Ane Sawyer-Aitch at work
By Saymoukda Vongsay
AAP staff wrier
I met Anne not too long ago during a rehearsal for the play, Confessions of a Lazy Hmong Woman (written/directed/produced by May Lee-Yang), of which we are currently involved with – Anne as the puppeteer-at-large and me as a live-dubb performer (the play will be performed completely in the Hmong language).
Anne delivered a package of puppets, paper thin and delicate, they popped with color and came alive as they were projected onto the wall, giant, they loomed over the actors rehearsing upstage. Scenes from various Hmong fairy and morality tales, menacing stepmothers, Hmong princes, and heroines with a mean streak – Anne crafted each one meticulously by hand.
Anne Sawyer-Aitch studied Commedia Dell’Arte (Italian for “comedy of the craft of improvisation”) and improvisational theater at Oberlin College, has a B.A. in Latin American Studies and Creative Writing, and studied at the MFA program in Creative Writing at the University of Arizona, and has traveled and studied in Spain, Mexico, and Brazil.
She has built four full-length color shadow shows under the Magic Lantern Puppet Theatre, is a member of the Twin Cities Puppeteers Guild, and Chicks on Sticks, an all women collective of stilt-walking artists. She’s worked with In the Heart of the Beast Puppet and Mask Theater, Barebones Productions, Three Legged Race, Steppingstone Theatre, Galumph Interactive Theatre, and Open Eye Figure Theatre, to name a few.
Her work has been supported by grants from the Metropolitan Regional Arts Council, Minnesota State Arts Board Artist Initiative Grant, the Puppeteers of America Endowment Grant, the Center for Arts Criticism grant, and the Jerome Foundation Travel/Study Award. She’s amazingly talented and very sweet. Let’s get to know her.
Vongsay: What are some of the challenges you’ve faced within your discipline?
Sawyer-Aitch: A lot of Americans think that puppets are just for children. They hear “puppetry” and assume it means sock puppets or Pinocchio. There are many beautiful and deep traditions of puppetry for adult themed shows that deal with religion, history, and morality in places like Indonesia, China, Turkey, Europe. That attitude is changing as we see puppets like the War Horse in the TED talks, and shows by local theaters like Heart of the Beast and Open Eye Figure Theatre.
Vongsay: Be innovative or stay classic?
Sawyer-Aitch: I’d say there is room for both. I like to borrow the look of traditional color shadow puppets and black silhouettes, but often combine it with things like LCD projection and stop motion animation. Why not? It’s all good.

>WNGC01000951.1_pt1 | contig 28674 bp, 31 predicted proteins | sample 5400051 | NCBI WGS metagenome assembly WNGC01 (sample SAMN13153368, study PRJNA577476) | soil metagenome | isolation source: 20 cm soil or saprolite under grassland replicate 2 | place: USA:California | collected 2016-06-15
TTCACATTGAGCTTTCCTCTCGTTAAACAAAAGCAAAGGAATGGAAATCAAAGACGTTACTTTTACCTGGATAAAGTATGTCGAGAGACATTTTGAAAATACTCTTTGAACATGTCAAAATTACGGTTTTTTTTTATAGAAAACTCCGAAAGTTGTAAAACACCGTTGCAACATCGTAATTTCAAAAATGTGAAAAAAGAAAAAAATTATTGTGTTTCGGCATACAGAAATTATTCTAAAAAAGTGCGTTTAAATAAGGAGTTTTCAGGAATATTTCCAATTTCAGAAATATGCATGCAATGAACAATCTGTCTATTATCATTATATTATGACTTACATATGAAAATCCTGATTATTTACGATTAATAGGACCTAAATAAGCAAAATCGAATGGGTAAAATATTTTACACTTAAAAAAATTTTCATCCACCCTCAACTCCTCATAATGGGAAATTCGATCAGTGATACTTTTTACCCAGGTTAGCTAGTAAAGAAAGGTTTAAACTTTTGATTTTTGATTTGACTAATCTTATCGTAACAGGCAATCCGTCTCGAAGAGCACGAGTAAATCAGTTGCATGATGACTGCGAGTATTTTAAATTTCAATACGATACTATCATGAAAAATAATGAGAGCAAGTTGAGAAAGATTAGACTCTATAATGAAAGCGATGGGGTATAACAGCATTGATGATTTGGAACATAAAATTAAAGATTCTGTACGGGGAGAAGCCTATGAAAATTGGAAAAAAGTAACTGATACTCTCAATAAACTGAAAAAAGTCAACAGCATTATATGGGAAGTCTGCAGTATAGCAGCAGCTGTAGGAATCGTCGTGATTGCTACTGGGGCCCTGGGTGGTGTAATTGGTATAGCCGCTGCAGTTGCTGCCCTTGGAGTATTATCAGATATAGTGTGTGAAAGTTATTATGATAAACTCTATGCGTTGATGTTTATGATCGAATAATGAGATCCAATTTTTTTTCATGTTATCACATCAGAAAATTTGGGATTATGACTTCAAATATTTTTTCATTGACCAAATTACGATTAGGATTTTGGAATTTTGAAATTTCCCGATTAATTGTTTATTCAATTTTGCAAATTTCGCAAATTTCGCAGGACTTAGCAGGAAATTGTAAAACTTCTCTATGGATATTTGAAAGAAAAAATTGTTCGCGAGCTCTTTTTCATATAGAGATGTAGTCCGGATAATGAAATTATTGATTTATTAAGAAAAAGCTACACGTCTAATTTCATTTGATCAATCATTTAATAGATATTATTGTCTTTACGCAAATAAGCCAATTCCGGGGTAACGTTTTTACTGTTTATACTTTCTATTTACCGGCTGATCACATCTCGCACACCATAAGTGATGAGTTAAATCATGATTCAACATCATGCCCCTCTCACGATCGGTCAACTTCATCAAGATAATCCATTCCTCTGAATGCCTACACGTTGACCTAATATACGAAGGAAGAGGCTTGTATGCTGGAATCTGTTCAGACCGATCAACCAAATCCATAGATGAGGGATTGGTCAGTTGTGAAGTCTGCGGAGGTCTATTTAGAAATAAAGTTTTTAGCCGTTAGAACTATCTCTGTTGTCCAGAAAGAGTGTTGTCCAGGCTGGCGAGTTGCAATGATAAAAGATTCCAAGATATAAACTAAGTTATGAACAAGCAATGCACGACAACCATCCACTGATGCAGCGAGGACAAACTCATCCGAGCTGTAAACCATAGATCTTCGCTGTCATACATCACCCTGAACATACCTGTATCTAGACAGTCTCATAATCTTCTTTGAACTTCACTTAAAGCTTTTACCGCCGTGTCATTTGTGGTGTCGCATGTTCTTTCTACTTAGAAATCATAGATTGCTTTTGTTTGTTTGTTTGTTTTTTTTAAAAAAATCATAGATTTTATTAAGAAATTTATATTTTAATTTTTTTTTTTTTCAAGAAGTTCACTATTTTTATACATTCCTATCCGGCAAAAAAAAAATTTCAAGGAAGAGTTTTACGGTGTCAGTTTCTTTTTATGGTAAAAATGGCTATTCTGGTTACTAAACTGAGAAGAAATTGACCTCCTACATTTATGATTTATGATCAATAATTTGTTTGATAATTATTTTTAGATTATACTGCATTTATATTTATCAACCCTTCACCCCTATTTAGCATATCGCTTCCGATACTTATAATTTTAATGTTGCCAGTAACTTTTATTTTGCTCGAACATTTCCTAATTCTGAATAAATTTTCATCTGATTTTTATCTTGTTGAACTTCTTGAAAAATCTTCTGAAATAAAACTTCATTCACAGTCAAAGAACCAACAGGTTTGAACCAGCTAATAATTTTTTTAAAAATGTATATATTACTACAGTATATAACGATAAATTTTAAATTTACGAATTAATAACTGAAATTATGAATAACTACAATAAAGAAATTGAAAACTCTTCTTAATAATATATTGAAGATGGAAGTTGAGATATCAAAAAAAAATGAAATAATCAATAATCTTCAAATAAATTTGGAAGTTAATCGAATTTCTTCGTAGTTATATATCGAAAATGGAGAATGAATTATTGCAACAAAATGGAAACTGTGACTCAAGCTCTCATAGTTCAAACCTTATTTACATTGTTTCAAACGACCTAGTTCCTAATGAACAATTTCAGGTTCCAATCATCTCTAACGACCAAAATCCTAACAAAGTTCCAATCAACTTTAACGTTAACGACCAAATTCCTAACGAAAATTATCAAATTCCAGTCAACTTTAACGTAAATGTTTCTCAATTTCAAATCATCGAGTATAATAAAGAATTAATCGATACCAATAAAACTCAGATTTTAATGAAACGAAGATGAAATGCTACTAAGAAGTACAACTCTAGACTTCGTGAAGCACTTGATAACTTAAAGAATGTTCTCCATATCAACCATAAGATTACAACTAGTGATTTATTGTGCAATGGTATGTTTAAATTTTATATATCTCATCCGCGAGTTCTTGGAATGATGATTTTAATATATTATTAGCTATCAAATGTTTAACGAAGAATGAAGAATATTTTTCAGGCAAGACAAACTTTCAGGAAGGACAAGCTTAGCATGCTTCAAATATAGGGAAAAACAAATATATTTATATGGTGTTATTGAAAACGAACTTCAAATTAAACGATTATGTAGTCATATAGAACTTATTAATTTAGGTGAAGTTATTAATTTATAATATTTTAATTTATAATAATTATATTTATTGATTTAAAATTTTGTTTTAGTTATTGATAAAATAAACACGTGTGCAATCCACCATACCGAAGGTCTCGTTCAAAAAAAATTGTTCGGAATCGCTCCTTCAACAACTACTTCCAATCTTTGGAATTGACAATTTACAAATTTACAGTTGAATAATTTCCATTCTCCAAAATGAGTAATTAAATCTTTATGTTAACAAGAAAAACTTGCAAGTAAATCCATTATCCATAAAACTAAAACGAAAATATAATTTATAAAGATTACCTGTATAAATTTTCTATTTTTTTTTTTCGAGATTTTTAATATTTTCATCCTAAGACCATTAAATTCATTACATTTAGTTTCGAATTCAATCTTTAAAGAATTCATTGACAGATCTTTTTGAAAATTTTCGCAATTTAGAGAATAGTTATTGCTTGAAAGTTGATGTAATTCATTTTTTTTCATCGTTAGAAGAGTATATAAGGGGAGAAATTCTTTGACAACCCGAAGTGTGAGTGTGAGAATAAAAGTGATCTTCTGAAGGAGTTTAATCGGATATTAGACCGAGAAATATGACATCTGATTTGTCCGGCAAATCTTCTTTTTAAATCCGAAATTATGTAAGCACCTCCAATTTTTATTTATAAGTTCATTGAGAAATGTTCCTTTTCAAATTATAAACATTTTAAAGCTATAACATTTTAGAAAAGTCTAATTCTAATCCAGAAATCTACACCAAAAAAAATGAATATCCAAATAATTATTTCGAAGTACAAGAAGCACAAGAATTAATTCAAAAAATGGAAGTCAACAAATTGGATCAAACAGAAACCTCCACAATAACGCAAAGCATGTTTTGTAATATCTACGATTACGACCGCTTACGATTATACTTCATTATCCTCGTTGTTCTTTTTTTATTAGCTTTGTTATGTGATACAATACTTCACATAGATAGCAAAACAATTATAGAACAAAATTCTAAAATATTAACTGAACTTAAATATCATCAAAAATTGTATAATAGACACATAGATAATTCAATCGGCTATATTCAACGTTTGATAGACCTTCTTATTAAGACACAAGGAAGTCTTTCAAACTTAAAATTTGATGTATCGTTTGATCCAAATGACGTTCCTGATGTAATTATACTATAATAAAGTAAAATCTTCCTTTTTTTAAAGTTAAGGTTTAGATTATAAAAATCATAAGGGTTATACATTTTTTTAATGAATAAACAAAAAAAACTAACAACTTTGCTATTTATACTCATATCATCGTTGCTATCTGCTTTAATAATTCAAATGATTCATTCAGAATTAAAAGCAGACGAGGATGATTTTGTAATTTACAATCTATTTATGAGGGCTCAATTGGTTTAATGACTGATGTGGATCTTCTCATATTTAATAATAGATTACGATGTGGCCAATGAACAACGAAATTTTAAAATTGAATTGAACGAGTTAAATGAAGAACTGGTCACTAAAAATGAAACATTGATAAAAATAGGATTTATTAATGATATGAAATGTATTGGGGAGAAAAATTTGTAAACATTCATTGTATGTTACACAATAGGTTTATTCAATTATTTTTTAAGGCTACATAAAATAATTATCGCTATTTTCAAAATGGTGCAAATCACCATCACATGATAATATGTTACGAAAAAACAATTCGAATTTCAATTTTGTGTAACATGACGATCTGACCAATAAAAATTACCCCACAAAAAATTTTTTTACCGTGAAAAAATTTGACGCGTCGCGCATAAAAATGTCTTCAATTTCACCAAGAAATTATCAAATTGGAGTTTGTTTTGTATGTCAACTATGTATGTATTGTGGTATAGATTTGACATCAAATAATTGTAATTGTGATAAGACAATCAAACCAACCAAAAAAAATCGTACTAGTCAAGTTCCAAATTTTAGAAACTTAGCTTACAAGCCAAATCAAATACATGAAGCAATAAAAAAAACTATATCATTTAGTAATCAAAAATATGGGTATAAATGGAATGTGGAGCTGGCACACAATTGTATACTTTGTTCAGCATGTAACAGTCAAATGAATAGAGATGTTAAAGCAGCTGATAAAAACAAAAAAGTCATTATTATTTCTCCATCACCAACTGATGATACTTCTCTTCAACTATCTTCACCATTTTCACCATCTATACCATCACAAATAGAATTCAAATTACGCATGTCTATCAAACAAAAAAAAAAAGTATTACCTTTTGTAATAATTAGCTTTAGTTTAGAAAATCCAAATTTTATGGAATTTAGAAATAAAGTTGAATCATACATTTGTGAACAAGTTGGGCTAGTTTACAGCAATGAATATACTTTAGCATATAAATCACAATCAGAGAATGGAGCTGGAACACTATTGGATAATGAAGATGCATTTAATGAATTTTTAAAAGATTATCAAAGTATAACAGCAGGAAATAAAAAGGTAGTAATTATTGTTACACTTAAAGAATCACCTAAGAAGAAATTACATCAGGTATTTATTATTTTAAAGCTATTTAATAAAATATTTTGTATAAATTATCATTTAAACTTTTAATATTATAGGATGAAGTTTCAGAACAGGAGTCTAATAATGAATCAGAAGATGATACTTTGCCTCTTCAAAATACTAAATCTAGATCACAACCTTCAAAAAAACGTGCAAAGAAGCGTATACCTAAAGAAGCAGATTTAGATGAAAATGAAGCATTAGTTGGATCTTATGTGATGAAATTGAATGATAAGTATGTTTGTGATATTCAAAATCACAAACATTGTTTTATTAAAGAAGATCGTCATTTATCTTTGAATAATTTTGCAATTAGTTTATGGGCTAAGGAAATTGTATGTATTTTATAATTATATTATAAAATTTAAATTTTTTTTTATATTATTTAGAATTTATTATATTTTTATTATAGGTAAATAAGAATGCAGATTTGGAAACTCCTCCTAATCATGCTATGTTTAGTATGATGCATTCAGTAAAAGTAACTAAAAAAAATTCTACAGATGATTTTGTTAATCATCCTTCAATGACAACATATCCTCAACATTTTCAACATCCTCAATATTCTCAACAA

Vongsay: What else do you wield with your hands other than a pen?
Sawyer-Aitch: An exacto knife, papier mache paste, needle and thread, stilt ties, P-35 stapler, cardboard.
Vongsay: Where is your happy place?
Sawyer-Aitch: Listening to audio books and working alone in my studio, or directing a group of actors and seeing them discover things they didn’t know they had in them.
Vongsay: In the spirit of ‘wait 20 minutes before swimming,’ what should a writer NOT do before their pen hits the paper?
Sawyer-Aitch: Try not to think: “This has to be good, this has to be perfect.” When I’m working on a puppet, or a story, or anything, I scribble on little pieces of scrap paper and tell myself it doesn’t count, it’s just a first stab. Sometime I’m happy with it, sometimes I’m not, but it’s a good way to ease into the process.
Vongsay: Besides other writers, what influences your work?
Sawyer-Aitch: Children’s picture books, comics, and graphic novels. I read them, collect them, study the pictures and the narrative.
Vongsay: What can we look forward to seeing from you in the near future?
Sawyer-Aitch: My first children’s picture book, titled “Nalah and the Pink Tiger” is being published in March 2012. I will be performing the accompanying puppet show of the same title at In the Heart of the Beast Puppet and Mask Theater on March 17th as part of their Saturday Matinee series. I’ll be doing the “Nalah and the Pink Tiger” show at other places too in the months of April, May, and June: the Hennepin County Libraries, Ramsey county public schools, and at the Edina Art Fair. My website will soon have the book up for sale.
Vongsay: What would the title of your autobiography be?
Sawyer-Aitch: “Shadows, Stilts and Silly String”.
Vongsay: Any last words?
Sawyer-Aitch: It was such a joy to make the puppets for May Lee-Yang’s show “Confessions of a Lazy Hmong Woman: The Remix.” She trusts the people she works with and has a strong vision for her art.
To learn more about Anne’s creative work, visit http://annesawyerpuppets.com.
Anne’s puppets will be highlighted in “Confessions of a Lazy Hmong Woman: The Hmong Remix,” February 3rd – 12th at Neighborhood House, 179 Robie St. St. Paul, MN. For more information and to purchase tickets, visit www.lazyhmongwoman.com under “Upcoming Events” or www.brownpapertickets.com/event/219114.
Vongsay is a recipient of the Alfred C. Carey Prize in Spoken Word Poetry from NY and a Jerome/Mu Performing Art’s New Eyes Theater Fellow. She lives and writes in St. Paul. www.refugenius.com